"Back then, it was actually Kenny Washington's dream to play at Notre Dame and he had spoke with Woody Strode about this for many years and they were best friends. He wanted to go to Notre Dame in the worst way and Woody Strode was hoping to go to USC but blacks were not wanted there. UCLA was different. There was a more open-minded liberalism there. That came from some people in the athletic department. Bill Ackerman was a real champion for diversity at UCLA at the time. That was a big reason they were able to attract Jackie Robinson who was looking for a permanent school after going to Pasadena Junior College and starring there. UCLA was really at the forefront."

One of the most interesting parts of The Forgotten First is how these four players interacted with some of the greatest figures in sports history like Jackie Robinson, Paul Brown and even Olympic champion sprinter Jesse Owens. Bill Willis and his brother Claude were playmates of Owens.

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Courtesy Willis Family/The Forgotten First/Grand Central Publishing
Bill Willis was skeptical about attending Ohio State after the school passed over his older brother, Claude. But because Paul Brown was one of the few college coaches willing to have African-American players on his team, Willis agreed to play there and developed into an All-American defensive lineman. (Courtesy Willis Family)

"In summers they would go visit relatives and Jesse Owens was a kid at the time, he was not Jesse Owners like we know him now. Very nice family. They were all very friendly and played on the local playgrounds together. Bill Willis was a Hall of Fame defensive lineman who was so fast they called him "The Cat".

Kenny Washington and Marion Motley would also be enshrined in the Pro Football Hall of Fame.

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Courtesy Cleveland Browns/The Forgotten First/Grand Central Publishing
Marion Motley became the AAFC’s best fullback after joining the Browns in 1946. At 6-foot-1 and 232 pounds, Motley was one of pro football’s greatest blockers and runners, and he helped his team win a league championship when the Browns were absorbed into the NFL in 1950.

Motley, "The Pride of Canton" would lead the Cleveland Browns and head coach Paul Brown to five championships and became the second black player to be inducted in the Pro Football Hall of Fame in Canton, Ohio. Motley was such a great athlete that the Kansas City Monarchs of the Negro Leagues asked him to pitch in a game, and he was extremely effective on the mound.

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Courtesy Los Angeles Rams/The Forgotten First/Grand Central Publishing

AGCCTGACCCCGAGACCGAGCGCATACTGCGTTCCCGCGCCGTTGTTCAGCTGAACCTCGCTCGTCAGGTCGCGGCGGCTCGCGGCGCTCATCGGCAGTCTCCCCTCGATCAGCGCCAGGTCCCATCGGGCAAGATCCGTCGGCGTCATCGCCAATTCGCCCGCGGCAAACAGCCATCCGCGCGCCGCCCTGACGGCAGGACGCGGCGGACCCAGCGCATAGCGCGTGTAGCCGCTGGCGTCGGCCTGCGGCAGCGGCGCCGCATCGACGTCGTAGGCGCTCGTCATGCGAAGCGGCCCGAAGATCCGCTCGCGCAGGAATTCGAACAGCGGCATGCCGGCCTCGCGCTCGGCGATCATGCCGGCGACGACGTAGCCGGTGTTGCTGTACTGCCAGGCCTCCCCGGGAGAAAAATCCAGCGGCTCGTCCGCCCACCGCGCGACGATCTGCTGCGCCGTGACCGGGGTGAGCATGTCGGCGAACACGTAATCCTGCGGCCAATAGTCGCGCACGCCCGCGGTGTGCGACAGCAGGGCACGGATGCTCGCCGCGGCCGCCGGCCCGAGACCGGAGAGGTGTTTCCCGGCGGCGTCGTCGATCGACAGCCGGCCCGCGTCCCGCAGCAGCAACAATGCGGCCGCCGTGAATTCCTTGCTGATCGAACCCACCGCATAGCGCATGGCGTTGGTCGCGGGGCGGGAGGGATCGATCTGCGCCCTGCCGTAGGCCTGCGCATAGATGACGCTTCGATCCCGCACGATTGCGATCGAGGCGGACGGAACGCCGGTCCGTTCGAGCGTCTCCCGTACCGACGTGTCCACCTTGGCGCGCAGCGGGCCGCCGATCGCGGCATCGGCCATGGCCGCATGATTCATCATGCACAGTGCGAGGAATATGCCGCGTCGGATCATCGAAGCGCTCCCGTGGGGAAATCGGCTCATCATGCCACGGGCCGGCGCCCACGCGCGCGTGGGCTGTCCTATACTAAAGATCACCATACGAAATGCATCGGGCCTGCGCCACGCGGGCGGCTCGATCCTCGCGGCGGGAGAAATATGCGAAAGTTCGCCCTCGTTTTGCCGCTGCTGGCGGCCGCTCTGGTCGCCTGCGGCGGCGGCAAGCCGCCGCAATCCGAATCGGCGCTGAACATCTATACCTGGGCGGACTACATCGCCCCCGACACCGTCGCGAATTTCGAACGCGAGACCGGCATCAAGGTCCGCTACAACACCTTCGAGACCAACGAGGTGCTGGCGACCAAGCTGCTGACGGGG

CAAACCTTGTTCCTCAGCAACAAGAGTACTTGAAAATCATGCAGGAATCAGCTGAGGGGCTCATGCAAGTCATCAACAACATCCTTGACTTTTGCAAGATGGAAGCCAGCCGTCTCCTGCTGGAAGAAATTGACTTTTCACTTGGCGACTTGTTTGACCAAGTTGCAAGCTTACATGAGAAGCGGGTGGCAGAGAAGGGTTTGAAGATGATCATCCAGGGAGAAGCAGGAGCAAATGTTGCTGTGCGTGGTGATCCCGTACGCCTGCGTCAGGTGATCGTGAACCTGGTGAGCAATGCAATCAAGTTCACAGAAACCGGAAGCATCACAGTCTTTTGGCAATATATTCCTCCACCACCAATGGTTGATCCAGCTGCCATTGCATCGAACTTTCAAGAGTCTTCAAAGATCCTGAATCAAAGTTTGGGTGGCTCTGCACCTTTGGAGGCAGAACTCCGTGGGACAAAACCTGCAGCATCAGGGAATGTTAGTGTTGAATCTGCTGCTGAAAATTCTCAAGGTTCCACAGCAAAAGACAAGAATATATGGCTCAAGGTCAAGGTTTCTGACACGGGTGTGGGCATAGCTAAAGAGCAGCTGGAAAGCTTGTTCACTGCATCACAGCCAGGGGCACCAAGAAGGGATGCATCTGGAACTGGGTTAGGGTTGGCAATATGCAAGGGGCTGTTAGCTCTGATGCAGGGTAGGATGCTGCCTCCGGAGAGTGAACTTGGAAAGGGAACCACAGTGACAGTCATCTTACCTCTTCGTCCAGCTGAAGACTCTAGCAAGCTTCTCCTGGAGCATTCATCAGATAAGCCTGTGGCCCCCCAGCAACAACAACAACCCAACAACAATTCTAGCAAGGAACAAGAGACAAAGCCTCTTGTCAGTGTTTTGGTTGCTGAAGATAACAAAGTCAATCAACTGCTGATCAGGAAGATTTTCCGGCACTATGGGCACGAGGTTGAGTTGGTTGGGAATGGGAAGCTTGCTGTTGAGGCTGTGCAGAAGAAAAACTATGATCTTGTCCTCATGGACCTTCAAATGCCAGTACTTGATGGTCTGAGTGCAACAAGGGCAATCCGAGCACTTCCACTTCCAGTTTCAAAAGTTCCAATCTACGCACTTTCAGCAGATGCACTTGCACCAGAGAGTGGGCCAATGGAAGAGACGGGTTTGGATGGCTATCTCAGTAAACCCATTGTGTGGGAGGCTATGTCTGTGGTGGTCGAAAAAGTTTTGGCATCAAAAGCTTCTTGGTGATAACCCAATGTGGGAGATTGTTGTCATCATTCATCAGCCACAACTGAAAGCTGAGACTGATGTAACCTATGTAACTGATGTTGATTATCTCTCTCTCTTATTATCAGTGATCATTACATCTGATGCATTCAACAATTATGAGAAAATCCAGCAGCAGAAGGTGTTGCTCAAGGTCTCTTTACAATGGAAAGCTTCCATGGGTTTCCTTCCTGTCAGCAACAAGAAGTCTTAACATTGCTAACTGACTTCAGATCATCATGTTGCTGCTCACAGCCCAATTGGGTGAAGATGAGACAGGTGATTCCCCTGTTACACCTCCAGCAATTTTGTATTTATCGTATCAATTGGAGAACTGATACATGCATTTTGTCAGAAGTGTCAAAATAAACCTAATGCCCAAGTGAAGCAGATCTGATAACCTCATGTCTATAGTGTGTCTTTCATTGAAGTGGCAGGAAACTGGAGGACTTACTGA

Woody Strode joined the Rams shortly after Washington did. Washington had insisted that the team sign his former UCLA teammate and best friend.

Woody Strode's NFL career was brief, only one season. It was followed by a couple of years in the Canadian Football League. A professional wrestling career followed, but then, Strode made his way to Hollywood and had a long career in film. He maybe best known for his acting career that followed him time with the Rams. He was nominated for a Golden Globe Award for his role in Spartacus opposite Kirk Douglas in 1960.

Glauber, who was raised in White Plains, New York, says his relationship with co-author Keyshawn Johnson has always been a good one. Glauber says he enjoyed the collaboration on The Forgotten First.

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Bob Glauber
Bob Glauber and Keyshawn Johnson pose with their new book "The Forgotten First"

"Keyshawn was a beast, loved working with him. I've known Keyshawn since he started with the Jets in 1996, that's 25 years ago. I loved covering him back then. I've kept in touch with him over the years. I came to him with this about a year and a half ago. We discussed it. He loved the idea. He's been a tremendous partner with this whole thing. He truly believes the importance of getting this whole story out. The fact that he played high school ball about no more than ten miles away from Woody Strode and Kenny Washington, he was just blown away by the fact that he didn't know anything about these guys, or very little, maybe a little about Kenny Washington, certainly not much. It was a little frustrating for him. It was one of the reasons that he connected with the idea of it (the book)."

Glauber was a sports reporter for The Journal News before he joined Newsday in 1989. While at Newsday, Glauber initially covered the Giants and Jets for two years before moving on to become Newsday's National Football columnist in 1992.

You can watch the entire SportsJam conversation with Bob Glauber at https://fb.watch/8k9fS9254k/.

Doug Doyle has been News Director at WBGO since 1998 and has taken his department to new heights in coverage and recognition. Doug and his staff have received more than 200 awards from organizations like PRNDI, AP, New York Association of Black Journalists, Garden State Association of Black Journalists and the New Jersey Society of Professional Journalists.